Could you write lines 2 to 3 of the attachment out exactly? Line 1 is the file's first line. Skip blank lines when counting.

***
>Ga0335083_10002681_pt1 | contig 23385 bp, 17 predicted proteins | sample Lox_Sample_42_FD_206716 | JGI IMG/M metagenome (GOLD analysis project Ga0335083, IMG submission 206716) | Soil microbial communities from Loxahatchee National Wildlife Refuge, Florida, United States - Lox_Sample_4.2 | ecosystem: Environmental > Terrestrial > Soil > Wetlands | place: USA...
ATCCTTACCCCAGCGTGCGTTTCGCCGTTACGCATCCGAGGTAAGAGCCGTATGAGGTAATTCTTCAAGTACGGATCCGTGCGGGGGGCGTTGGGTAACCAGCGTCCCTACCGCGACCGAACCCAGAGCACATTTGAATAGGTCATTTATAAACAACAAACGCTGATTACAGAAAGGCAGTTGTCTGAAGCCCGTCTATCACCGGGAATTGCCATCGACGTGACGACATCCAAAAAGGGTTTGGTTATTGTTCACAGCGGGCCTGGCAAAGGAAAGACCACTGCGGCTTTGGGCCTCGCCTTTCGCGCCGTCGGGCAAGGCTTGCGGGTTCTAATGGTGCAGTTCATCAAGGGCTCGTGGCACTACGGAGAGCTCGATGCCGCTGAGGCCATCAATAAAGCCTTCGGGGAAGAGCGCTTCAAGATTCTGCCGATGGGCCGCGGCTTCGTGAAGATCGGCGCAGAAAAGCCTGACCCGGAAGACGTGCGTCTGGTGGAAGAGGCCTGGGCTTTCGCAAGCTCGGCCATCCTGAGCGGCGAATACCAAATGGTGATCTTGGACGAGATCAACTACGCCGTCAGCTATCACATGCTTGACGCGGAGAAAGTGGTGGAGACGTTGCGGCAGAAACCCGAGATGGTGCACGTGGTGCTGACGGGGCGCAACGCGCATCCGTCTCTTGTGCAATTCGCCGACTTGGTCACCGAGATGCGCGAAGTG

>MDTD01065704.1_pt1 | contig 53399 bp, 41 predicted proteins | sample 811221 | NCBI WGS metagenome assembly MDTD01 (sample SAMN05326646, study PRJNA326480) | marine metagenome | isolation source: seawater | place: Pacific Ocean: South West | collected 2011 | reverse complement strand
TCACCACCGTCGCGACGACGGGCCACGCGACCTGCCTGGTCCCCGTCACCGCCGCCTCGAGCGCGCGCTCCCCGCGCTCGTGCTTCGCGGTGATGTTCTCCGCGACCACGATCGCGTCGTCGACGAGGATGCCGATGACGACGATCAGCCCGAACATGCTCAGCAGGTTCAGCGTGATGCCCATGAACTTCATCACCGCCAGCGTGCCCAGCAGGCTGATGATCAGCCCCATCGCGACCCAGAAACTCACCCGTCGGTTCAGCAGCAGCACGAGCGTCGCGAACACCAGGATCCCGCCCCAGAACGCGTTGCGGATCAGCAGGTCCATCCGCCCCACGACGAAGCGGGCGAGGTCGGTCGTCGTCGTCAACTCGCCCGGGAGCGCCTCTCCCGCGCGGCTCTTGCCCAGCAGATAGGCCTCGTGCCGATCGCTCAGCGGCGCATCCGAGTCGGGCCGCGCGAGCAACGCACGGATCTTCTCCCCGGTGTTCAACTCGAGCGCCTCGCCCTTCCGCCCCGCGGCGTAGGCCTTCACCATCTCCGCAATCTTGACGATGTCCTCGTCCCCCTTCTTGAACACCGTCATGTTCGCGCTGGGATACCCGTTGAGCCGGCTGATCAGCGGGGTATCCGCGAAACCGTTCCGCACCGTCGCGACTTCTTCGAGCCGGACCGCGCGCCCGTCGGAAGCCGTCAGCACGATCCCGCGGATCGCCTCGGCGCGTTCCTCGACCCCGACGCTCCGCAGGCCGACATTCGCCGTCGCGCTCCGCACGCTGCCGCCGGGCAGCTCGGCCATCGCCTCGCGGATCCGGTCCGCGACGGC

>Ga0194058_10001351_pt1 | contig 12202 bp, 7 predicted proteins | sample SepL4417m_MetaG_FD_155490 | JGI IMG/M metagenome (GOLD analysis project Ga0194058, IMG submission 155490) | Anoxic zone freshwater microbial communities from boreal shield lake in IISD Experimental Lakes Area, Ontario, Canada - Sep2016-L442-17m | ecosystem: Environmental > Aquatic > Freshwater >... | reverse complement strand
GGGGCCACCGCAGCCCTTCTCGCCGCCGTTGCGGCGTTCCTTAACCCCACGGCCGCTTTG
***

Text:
ATCCTTACCCCAGCGTGCGTTTCGCCGTTACGCATCCGAGGTAAGAGCCGTATGAGGTAATTCTTCAAGTACGGATCCGTGCGGGGGGCGTTGGGTAACCAGCGTCCCTACCGCGACCGAACCCAGAGCACATTTGAATAGGTCATTTATAAACAACAAACGCTGATTACAGAAAGGCAGTTGTCTGAAGCCCGTCTATCACCGGGAATTGCCATCGACGTGACGACATCCAAAAAGGGTTTGGTTATTGTTCACAGCGGGCCTGGCAAAGGAAAGACCACTGCGGCTTTGGGCCTCGCCTTTCGCGCCGTCGGGCAAGGCTTGCGGGTTCTAATGGTGCAGTTCATCAAGGGCTCGTGGCACTACGGAGAGCTCGATGCCGCTGAGGCCATCAATAAAGCCTTCGGGGAAGAGCGCTTCAAGATTCTGCCGATGGGCCGCGGCTTCGTGAAGATCGGCGCAGAAAAGCCTGACCCGGAAGACGTGCGTCTGGTGGAAGAGGCCTGGGCTTTCGCAAGCTCGGCCATCCTGAGCGGCGAATACCAAATGGTGATCTTGGACGAGATCAACTACGCCGTCAGCTATCACATGCTTGACGCGGAGAAAGTGGTGGAGACGTTGCGGCAGAAACCCGAGATGGTGCACGTGGTGCTGACGGGGCGCAACGCGCATCCGTCTCTTGTGCAATTCGCCGACTTGGTCACCGAGATGCGCGAAGTG

>MDTD01065704.1_pt1 | contig 53399 bp, 41 predicted proteins | sample 811221 | NCBI WGS metagenome assembly MDTD01 (sample SAMN05326646, study PRJNA326480) | marine metagenome | isolation source: seawater | place: Pacific Ocean: South West | collected 2011 | reverse complement strand